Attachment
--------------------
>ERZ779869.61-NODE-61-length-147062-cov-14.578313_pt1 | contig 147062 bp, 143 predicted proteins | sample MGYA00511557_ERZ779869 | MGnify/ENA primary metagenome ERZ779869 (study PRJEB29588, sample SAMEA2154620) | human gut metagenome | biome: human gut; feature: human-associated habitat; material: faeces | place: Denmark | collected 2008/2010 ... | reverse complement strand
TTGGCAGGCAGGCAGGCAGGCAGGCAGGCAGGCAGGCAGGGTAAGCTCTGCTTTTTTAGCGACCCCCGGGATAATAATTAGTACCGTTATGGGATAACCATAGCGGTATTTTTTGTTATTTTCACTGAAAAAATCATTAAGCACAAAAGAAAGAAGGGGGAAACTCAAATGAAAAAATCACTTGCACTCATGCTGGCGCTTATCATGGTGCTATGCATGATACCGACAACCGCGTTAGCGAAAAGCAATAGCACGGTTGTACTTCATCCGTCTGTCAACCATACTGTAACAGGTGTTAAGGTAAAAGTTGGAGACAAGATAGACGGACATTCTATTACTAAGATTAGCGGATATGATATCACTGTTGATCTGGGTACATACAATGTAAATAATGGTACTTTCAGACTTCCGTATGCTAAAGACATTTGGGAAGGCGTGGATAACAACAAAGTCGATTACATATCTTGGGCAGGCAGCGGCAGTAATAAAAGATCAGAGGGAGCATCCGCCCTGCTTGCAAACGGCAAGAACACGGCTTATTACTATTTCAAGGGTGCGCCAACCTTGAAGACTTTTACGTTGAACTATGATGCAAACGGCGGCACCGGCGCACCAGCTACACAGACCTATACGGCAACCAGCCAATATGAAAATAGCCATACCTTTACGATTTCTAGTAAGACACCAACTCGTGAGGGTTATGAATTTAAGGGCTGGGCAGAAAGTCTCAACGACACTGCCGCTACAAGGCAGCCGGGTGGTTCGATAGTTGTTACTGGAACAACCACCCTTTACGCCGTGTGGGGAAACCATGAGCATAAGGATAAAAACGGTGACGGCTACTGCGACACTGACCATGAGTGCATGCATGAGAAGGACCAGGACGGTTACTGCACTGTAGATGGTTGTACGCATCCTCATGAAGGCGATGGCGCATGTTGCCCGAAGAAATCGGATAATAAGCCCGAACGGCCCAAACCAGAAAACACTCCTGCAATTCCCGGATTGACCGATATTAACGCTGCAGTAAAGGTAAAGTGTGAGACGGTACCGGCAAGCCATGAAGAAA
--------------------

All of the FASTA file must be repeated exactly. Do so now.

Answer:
>ERZ779869.61-NODE-61-length-147062-cov-14.578313_pt1 | contig 147062 bp, 143 predicted proteins | sample MGYA00511557_ERZ779869 | MGnify/ENA primary metagenome ERZ779869 (study PRJEB29588, sample SAMEA2154620) | human gut metagenome | biome: human gut; feature: human-associated habitat; material: faeces | place: Denmark | collected 2008/2010 ... | reverse complement strand
TTGGCAGGCAGGCAGGCAGGCAGGCAGGCAGGCAGGCAGGGTAAGCTCTGCTTTTTTAGCGACCCCCGGGATAATAATTAGTACCGTTATGGGATAACCATAGCGGTATTTTTTGTTATTTTCACTGAAAAAATCATTAAGCACAAAAGAAAGAAGGGGGAAACTCAAATGAAAAAATCACTTGCACTCATGCTGGCGCTTATCATGGTGCTATGCATGATACCGACAACCGCGTTAGCGAAAAGCAATAGCACGGTTGTACTTCATCCGTCTGTCAACCATACTGTAACAGGTGTTAAGGTAAAAGTTGGAGACAAGATAGACGGACATTCTATTACTAAGATTAGCGGATATGATATCACTGTTGATCTGGGTACATACAATGTAAATAATGGTACTTTCAGACTTCCGTATGCTAAAGACATTTGGGAAGGCGTGGATAACAACAAAGTCGATTACATATCTTGGGCAGGCAGCGGCAGTAATAAAAGATCAGAGGGAGCATCCGCCCTGCTTGCAAACGGCAAGAACACGGCTTATTACTATTTCAAGGGTGCGCCAACCTTGAAGACTTTTACGTTGAACTATGATGCAAACGGCGGCACCGGCGCACCAGCTACACAGACCTATACGGCAACCAGCCAATATGAAAATAGCCATACCTTTACGATTTCTAGTAAGACACCAACTCGTGAGGGTTATGAATTTAAGGGCTGGGCAGAAAGTCTCAACGACACTGCCGCTACAAGGCAGCCGGGTGGTTCGATAGTTGTTACTGGAACAACCACCCTTTACGCCGTGTGGGGAAACCATGAGCATAAGGATAAAAACGGTGACGGCTACTGCGACACTGACCATGAGTGCATGCATGAGAAGGACCAGGACGGTTACTGCACTGTAGATGGTTGTACGCATCCTCATGAAGGCGATGGCGCATGTTGCCCGAAGAAATCGGATAATAAGCCCGAACGGCCCAAACCAGAAAACACTCCTGCAATTCCCGGATTGACCGATATTAACGCTGCAGTAAAGGTAAAGTGTGAGACGGTACCGGCAAGCCATGAAGAAA